As for the last answer, smart candidates use this to make the final sell. A great closing statement becomes the exclamation mark to a debate performance. It needs to be a straight-to-camera, connect-with-the-voter sermon. It needs to reflect the voter's reality, not the candidate's. It needs to convey emotion and strength. Above all, it needs to be the moment where the candidate puts down the hammer on what the fundamental choice of this election is or should be. If done well, it can be powerful and memorable.

So be sure to watch and listen carefully to what President Obama and Gov. Romney say in the opening few minutes of the debate. Will they just answer the question, or will they seize the moment to define this debate from start?

4. Romney vs. Obama

So who is the better debater? People will differ, but Gov. Romney is a very good debater and a better one than President Obama. Romney's flaw -– and it's a big one -- is that he has a real tendency to blow himself up with terrible gaffes. President Obama is an average debater who tends to filibuster answers, meanders, but never makes a real gaffe. He's cool and safe. Both of these candidates can also get very defensive when pushed – not a great quality to highlight in a debate, by the way.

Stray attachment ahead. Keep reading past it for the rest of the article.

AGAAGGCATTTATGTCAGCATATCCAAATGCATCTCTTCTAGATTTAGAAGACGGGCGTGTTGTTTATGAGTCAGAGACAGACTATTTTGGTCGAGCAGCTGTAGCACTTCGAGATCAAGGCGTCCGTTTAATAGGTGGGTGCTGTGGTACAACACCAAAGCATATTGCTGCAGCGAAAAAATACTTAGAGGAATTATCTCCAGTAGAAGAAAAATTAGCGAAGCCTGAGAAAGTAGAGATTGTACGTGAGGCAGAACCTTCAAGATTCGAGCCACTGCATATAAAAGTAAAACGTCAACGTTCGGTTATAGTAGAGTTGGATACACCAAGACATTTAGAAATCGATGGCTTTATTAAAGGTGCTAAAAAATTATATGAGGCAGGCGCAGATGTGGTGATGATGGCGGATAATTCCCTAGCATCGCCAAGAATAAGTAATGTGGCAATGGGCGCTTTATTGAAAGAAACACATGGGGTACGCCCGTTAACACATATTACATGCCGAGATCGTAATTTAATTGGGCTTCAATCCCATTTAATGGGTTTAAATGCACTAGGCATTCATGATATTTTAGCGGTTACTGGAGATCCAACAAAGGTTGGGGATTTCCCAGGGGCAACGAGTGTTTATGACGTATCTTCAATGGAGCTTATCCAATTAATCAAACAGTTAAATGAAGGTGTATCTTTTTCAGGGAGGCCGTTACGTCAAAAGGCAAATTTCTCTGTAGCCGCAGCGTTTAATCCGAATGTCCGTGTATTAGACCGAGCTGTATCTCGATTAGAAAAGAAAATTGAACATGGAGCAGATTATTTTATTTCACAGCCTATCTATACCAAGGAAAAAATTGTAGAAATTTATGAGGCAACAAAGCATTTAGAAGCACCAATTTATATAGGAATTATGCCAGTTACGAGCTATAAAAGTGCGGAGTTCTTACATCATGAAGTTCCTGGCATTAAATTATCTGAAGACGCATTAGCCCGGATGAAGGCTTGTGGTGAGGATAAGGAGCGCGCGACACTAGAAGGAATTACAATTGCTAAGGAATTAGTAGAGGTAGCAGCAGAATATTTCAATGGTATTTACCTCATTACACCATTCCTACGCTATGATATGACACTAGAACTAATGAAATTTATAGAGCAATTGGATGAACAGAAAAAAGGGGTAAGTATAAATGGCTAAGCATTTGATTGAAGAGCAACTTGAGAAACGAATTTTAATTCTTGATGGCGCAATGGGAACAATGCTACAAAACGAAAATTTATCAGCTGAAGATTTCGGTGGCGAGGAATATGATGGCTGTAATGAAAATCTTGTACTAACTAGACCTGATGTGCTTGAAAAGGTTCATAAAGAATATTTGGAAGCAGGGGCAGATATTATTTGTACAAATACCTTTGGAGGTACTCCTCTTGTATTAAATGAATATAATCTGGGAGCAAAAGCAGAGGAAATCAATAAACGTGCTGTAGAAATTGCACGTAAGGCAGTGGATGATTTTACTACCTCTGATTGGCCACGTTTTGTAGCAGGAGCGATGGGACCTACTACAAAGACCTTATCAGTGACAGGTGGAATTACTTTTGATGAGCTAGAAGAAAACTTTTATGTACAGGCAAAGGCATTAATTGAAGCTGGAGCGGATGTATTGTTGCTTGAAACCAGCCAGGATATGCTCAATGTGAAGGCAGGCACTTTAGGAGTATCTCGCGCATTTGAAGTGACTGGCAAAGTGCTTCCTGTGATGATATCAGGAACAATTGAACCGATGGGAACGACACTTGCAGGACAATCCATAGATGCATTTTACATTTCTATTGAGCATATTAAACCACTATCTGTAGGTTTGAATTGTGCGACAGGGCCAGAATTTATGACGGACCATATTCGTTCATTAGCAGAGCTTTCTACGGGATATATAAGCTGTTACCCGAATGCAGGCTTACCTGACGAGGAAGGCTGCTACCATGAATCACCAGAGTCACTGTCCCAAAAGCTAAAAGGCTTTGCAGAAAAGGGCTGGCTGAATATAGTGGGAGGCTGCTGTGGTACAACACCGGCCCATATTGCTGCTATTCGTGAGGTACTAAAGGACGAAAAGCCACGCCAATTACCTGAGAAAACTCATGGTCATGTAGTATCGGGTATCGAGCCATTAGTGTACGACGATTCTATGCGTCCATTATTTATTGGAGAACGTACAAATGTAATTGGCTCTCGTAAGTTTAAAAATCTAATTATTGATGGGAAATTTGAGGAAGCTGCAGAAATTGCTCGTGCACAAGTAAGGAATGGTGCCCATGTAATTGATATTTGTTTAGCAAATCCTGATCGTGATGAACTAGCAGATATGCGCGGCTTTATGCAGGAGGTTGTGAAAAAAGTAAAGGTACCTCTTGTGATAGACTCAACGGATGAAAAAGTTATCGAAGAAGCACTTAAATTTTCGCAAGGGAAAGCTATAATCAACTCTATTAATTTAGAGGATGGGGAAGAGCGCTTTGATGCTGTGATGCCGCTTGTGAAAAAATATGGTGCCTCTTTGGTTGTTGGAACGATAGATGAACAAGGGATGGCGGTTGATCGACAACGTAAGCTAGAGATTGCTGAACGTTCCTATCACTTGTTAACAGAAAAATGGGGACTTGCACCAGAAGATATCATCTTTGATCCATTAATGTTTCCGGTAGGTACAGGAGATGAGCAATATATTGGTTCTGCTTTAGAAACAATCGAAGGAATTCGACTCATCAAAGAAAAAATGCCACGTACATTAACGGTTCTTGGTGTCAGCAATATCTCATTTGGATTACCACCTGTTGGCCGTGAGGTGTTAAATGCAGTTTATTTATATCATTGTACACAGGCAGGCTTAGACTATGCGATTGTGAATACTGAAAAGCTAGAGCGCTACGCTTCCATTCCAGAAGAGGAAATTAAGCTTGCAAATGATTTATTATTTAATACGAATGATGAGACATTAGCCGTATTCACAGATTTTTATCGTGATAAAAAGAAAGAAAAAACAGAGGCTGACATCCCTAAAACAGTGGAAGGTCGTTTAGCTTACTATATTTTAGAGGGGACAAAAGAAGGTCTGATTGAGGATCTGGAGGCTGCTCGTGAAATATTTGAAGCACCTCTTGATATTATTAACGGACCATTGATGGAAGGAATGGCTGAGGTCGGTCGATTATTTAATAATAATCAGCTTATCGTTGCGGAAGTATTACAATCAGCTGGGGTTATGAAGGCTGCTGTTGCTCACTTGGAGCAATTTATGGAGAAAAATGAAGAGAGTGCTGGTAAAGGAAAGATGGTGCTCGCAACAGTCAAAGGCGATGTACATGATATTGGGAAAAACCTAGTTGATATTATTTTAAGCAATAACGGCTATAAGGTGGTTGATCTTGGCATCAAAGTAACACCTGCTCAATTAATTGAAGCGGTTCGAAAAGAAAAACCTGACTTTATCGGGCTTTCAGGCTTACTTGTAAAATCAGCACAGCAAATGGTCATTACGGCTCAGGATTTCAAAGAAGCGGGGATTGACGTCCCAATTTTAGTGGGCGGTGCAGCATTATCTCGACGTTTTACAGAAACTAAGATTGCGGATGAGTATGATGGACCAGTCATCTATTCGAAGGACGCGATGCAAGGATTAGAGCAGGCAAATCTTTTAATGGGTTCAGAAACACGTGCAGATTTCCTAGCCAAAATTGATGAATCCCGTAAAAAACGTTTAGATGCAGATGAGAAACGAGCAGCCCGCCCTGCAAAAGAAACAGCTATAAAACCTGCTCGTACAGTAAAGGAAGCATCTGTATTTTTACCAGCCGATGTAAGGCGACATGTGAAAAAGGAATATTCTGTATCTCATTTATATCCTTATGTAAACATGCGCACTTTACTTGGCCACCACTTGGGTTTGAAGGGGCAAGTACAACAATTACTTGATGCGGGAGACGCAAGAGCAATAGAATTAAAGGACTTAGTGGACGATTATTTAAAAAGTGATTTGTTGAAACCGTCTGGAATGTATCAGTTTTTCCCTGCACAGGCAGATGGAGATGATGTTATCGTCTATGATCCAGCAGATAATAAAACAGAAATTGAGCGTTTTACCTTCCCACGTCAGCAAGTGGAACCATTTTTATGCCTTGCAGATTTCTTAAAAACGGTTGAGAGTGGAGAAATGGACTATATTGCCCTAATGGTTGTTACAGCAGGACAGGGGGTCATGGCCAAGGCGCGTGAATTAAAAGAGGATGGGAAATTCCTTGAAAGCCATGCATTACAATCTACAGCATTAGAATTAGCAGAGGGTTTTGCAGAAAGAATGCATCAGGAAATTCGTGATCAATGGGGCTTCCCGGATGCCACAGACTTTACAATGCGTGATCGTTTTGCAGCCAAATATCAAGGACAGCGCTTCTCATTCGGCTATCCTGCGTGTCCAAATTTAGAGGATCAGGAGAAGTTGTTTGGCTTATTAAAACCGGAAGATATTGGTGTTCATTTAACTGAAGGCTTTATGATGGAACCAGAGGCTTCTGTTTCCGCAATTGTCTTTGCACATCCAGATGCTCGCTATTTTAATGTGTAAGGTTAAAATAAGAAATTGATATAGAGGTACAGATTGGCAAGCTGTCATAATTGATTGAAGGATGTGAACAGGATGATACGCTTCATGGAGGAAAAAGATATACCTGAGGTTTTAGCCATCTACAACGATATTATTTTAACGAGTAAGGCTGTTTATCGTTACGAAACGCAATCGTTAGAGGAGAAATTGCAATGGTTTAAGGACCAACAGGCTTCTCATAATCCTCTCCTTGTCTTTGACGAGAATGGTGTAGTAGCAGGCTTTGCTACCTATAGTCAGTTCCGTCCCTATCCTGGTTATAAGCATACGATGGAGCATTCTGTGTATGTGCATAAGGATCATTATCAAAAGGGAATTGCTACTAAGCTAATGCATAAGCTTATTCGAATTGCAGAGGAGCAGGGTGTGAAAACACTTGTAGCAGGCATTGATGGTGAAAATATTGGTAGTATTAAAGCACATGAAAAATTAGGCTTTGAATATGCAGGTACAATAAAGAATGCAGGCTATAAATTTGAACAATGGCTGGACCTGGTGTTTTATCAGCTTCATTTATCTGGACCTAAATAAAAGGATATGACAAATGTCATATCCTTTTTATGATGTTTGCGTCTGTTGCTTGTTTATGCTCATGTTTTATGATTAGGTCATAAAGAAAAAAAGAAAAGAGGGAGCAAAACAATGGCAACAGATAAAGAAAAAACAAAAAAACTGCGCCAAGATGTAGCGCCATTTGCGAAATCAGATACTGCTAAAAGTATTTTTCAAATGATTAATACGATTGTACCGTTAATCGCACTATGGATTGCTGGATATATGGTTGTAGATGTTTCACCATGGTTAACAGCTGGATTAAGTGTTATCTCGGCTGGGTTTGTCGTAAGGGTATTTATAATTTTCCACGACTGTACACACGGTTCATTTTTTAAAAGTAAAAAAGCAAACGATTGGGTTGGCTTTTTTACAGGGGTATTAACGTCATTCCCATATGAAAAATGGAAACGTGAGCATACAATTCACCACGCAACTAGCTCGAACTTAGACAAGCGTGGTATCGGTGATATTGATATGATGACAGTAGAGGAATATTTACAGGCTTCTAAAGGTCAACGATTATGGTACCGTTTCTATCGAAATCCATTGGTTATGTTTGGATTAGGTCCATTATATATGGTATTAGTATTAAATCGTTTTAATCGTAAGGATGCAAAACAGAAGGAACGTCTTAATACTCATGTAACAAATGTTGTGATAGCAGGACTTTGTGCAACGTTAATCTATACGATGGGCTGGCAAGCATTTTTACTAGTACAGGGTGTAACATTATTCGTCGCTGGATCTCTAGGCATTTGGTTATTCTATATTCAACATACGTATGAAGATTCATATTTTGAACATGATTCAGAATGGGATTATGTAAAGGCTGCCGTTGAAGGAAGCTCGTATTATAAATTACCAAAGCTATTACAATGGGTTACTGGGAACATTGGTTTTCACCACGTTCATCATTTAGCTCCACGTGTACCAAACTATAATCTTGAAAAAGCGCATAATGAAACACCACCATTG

To that end, expect both candidates to come out aggressive. Gov. Romney will try and attack President Obama for not taking enough responsibility and making too many excuses about his record. He will try and make Obama own his record and his words. For Obama, it will be about hammering Romney's view on the 47% of Americans he described as victims and then painting him as a politician without a core. He will try and force Romney to contradict himself and be defensive.